The worldwide box office reached $25.9 bln (4.3 bln admissions) in 2022. In 2019, the box office amounted to $42.39 bln (7.56 bln admissions). The pandemic has 'hamstrung' the global market by 62% (2020/2019).

Nowadays, the US and Canadian markets account for 26.8% of the global box office, whereas in 2006, for example, the North American market accounted for 45% of the global market. Thus, the foreign box office of US films (especially blockbusters) has grown significantly in recent years.

The tables below provide data on gross revenues and admission sales worldwide. The positive trend was observed in them only before the COVID-19 pandemic broke out, and comparative data are presented for 1998-2019, i.e., the last year before the pandemic and in 2022/2019. All markets are split into three categories: Category A (over $200 mln), Category B (between $100- $200 mln), and Category C (up to $100 mln). The data has been reduced where necessary.

The world's leading film markets tend to be densely populated countries. The markets in this group hold leading positions due to a combination of factors, including high attendance, ever-increasing ticket prices, and a high population size. Whenever the attendance in a particular market has fallen over the period (its average value per inhabitant) and the market has nevertheless grown, this has most often happened (but not in South Korea, Germany, Italy, and Spain) against the background of the population growth (by 15-20% on average, in India by 40%).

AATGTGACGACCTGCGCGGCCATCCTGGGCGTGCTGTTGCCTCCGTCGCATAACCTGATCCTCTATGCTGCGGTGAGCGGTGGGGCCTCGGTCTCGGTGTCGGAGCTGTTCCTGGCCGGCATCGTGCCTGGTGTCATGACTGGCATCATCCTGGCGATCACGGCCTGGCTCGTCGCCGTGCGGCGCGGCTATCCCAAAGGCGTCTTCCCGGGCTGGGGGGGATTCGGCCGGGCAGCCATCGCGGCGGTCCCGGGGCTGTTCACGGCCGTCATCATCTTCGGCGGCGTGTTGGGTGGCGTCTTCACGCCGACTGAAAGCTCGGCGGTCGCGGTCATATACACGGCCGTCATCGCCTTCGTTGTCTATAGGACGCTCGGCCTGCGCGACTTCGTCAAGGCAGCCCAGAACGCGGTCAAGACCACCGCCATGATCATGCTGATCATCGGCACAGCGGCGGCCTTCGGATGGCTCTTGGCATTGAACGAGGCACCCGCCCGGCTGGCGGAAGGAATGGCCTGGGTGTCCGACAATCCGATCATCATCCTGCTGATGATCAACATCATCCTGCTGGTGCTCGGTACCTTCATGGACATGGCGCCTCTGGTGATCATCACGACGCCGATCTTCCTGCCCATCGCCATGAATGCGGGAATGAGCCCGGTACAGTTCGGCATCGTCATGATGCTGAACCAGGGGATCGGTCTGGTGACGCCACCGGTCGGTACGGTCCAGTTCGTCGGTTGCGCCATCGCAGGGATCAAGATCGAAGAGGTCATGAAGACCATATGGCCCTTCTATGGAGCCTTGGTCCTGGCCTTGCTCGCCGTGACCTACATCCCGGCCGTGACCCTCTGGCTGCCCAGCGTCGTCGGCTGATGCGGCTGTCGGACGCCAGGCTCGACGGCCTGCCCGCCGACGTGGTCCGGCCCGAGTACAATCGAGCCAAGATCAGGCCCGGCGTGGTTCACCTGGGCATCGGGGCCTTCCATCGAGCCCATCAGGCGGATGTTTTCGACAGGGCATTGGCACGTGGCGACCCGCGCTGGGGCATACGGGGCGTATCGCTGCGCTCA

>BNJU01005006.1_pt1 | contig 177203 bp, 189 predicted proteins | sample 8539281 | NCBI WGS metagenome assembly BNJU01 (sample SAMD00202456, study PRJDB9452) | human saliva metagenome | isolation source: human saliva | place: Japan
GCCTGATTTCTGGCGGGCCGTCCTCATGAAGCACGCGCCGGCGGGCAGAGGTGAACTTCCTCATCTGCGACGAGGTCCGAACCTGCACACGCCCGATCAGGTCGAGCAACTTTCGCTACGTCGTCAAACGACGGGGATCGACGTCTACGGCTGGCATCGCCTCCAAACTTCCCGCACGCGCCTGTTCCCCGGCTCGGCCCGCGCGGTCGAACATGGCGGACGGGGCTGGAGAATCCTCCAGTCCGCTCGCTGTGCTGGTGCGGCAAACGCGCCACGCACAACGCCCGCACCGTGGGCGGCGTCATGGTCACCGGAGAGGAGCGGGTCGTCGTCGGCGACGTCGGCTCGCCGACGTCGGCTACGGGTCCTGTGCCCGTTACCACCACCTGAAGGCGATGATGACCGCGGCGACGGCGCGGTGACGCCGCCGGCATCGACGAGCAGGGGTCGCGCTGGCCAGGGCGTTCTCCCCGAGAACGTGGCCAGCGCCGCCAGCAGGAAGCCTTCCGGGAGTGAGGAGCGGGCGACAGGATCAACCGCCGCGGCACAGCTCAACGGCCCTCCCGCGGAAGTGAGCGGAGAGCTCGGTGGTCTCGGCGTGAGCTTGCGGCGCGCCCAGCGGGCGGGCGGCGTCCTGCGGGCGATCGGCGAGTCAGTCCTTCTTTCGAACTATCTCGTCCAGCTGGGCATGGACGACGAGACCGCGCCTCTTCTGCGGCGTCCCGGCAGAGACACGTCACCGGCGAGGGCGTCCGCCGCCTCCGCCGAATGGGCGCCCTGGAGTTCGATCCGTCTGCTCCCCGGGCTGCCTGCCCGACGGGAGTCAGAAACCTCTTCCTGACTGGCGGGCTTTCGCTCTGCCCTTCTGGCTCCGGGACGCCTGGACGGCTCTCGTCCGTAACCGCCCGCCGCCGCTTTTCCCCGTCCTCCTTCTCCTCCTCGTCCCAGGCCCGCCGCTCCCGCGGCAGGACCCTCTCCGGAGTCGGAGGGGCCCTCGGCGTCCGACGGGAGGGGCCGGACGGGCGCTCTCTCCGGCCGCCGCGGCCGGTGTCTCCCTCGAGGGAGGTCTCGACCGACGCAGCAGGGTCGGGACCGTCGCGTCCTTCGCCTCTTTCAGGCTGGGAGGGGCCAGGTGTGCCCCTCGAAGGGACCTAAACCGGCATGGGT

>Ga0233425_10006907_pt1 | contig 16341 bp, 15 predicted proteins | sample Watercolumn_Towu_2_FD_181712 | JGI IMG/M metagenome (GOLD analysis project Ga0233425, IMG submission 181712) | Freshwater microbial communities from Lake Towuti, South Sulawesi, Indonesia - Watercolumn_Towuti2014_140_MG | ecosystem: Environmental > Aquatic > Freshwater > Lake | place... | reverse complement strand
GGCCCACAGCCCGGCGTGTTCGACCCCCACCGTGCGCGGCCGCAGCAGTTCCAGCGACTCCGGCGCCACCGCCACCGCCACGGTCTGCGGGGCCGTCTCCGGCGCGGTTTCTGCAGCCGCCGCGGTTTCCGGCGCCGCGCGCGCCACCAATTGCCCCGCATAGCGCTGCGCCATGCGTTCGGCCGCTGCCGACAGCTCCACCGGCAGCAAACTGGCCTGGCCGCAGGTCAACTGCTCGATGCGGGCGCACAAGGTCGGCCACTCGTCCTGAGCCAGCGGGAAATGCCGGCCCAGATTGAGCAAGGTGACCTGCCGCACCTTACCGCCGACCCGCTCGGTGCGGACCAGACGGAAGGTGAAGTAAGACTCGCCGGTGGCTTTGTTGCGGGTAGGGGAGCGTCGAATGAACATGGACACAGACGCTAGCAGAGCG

The roughly equal markets of the Netherlands and Saudi Arabia (SA) have fundamentally different starting points: the Netherlands has 3.5 times higher attendance, and SA has 55% more expensive tickets ($10.9 and $16.9). The explosive growth figures for the Chinese and South Korean markets are also worth noting because Ukraine was, until recently, among the countries with such tremendous growth.

The list of "big" markets has also recently included Indonesia, whose 2019 box-office = $326 mln.

The other major market to drop out of the top group is Turkey. Its market was worth $239 mln in 2017 but then began to decline due to the depreciation of the local currency. Cinema attendance remained flat at more than 70 mln tickets per year. Subsequently, due to the pandemic, attendance at Turkish cinemas halved, and the country's market was among those with revenues below $100 mln per year (the revenues in 2023 show that Turkey will return to the group of leading film markets).

National films hold a dominant position in five major markets: the US (96%), India (88%), China (85%), Japan (69%), and South Korea (56%).

Five countries, whose markets were not so prominent 25 years ago, are at the top of Group B (to these five - Taiwan, UAE, Malaysia, Hong Kong, and Thailand - we should add Saudi Arabia, number 15 in Group A).

The impressive success of nearby Poland, whose market in 2019 almost reached $300 mln, points once again to what Ukraine could have achieved: Poland has entered such a boх-office with a much higher screen density (37 screens per 1 mln people) than Ukraine. In Ukraine, this figure is 15, which is 3-4 times lower than in Hungary, Croatia, the Czech Republic, or Slovakia and 5-8 times lower than in Western European countries (i.e., our market had relatively good results without being fully equipped with the optimal number of screens). Among the former Soviet republics, Estonia has the highest density of cinemas: 70,7 screens per 1 mln people (this is even higher than in Great Britain (69,8), Germany (59), or Italy (57,8) but lower than in France (92,9). At the same time, it should be noted that the processes in one of the markets, despite its adjacency, should not be compared with those in the other. The market space is always specific. With almost the same screen density in the Czech and Slovak markets, attendance differs almost twice in favor of the Czech Republic. It is evident here that there is a difference in the amount of national production: the Czech Republic's production volume and national market share are 3-4 times higher than in Slovakia.